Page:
Kashmiris include all Kashmiris including Pandits. Why is there no mention of Pandits being driven out of valley? Is there nothing in agenda to rehabilitate them. Everyone wants peace there, true, but it should include all Kashmiris.

from:  Krishnan
Posted on: Jul 21, 2013 at 01:30 IST

Kashmir issue became an issue because of religion based creation of
Pakistan,which thereafter started claiming for Kashmir due to common
religion and then created an army of separatist in Kashmir against
India,who are taking advantage of democratic freedom in India by
spreading poison against Indian state.If India had deported these
anti-national element like China did in Tibet and could have carried
out development on big scale,then Kashmir's people would have never
nurtured grudge against India and would have never felt need to merge
with failed state like Pakistan....

from:  anoop kumar bhardwaj
Posted on: Jul 21, 2013 at 00:28 IST

" Kashmiri disaffection " ? All Kashmiris ? Sikhs , Buddhists, Hindu ,Shias or just ...?

from:  Shikha Pandey
Posted on: Jul 21, 2013 at 00:26 IST

Is this a issue of Azad Srinagar Valley or Indepe J&K? If the issue is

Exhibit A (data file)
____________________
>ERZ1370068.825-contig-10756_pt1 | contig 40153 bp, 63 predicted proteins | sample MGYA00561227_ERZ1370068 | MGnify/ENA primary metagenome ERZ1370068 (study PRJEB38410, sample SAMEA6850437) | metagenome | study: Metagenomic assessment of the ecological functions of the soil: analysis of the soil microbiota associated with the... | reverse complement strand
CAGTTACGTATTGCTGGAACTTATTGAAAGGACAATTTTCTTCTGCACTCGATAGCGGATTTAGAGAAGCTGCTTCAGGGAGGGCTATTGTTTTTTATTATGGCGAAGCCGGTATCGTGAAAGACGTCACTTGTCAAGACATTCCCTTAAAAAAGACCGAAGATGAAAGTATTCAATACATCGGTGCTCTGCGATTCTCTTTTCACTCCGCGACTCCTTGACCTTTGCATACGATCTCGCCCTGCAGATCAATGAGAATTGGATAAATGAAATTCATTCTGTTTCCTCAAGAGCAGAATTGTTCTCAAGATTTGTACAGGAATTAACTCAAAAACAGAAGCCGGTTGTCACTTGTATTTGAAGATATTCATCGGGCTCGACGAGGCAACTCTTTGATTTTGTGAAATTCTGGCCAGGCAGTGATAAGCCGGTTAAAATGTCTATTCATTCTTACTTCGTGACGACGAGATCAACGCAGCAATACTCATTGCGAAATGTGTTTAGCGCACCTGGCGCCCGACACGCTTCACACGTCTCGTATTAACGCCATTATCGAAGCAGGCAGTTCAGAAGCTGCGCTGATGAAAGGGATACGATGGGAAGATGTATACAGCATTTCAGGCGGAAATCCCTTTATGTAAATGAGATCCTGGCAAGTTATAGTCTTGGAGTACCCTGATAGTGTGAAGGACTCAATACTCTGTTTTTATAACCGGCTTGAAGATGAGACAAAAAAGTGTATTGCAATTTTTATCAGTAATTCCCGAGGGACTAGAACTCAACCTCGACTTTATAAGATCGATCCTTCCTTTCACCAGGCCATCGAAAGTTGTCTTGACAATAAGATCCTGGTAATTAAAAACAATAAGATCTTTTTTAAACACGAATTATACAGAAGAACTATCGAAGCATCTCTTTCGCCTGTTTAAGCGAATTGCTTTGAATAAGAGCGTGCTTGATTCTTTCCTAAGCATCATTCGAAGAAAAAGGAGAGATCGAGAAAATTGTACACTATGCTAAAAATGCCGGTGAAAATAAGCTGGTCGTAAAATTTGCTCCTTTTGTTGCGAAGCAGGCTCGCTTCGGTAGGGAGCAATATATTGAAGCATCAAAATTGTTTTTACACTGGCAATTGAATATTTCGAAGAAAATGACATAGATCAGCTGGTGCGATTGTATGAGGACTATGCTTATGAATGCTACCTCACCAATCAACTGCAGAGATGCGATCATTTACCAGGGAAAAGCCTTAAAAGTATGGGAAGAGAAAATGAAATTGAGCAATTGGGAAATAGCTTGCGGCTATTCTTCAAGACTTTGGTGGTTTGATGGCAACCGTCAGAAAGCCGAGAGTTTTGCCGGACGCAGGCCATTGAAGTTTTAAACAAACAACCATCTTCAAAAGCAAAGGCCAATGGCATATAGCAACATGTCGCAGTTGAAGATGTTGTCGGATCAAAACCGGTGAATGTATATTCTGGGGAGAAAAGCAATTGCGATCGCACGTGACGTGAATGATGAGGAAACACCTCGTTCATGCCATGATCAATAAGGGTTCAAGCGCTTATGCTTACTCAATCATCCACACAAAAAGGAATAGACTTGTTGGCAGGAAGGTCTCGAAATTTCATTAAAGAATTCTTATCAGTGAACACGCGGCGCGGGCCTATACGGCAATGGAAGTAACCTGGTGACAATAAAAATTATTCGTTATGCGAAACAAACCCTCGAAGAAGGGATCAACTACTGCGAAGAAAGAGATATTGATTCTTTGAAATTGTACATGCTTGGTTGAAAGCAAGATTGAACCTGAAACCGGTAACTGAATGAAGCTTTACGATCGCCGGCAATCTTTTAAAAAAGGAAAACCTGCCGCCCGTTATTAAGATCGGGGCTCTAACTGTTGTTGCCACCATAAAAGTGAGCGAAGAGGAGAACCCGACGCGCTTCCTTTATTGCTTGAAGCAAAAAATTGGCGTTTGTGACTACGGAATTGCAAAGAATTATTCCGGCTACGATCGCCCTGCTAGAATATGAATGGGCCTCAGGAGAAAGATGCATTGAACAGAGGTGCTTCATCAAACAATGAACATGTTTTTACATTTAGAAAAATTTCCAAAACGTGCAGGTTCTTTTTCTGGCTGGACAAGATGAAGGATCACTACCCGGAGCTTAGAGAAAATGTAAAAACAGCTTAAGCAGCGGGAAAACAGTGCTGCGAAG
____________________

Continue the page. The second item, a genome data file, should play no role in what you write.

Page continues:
of Azad Kashmir Valley, then come what may- Valley will not be made
Azad because then it will be in self destructive for the Kashmiris.
Jammu region including border districts of Poonch and Rajauri and the
Ladakh region do not want Azadi. Srinagarites cannot impose their
version of Azadi on others. 99% of Kashmiris do not know what will
they do after Azadi? Will they merge with PoK and accept Muzaffarabd
as its capital? I am sure people of PoK will never accept Srinagar as
its capital. will it be a democratic govt after Azadi? What will be
the constitution and how long will it last? Loving Islam is different
than loving Islamic Government. And Azadi from what? Armed Forces
presence? Where were they before 1989? They are there in response to
Pakistan's involvement. A new Corps was raised only as a reaction to
Kargil war. Presence is vital to ensure the lines of communication
remain open.

from:  Akbar
Posted on: Jul 20, 2013 at 23:20 IST

Why isn’t anything being said about Kashmiri Pandit minority who were hounded and thrown out of valley by gun totting militants? The only problem in Kashmir is, Pakistan is exploiting the sentiments of Kashmiris in the name of Islam and pushing them to violence. Unless Kashmiris stand up against violence, lasting peace is not possible.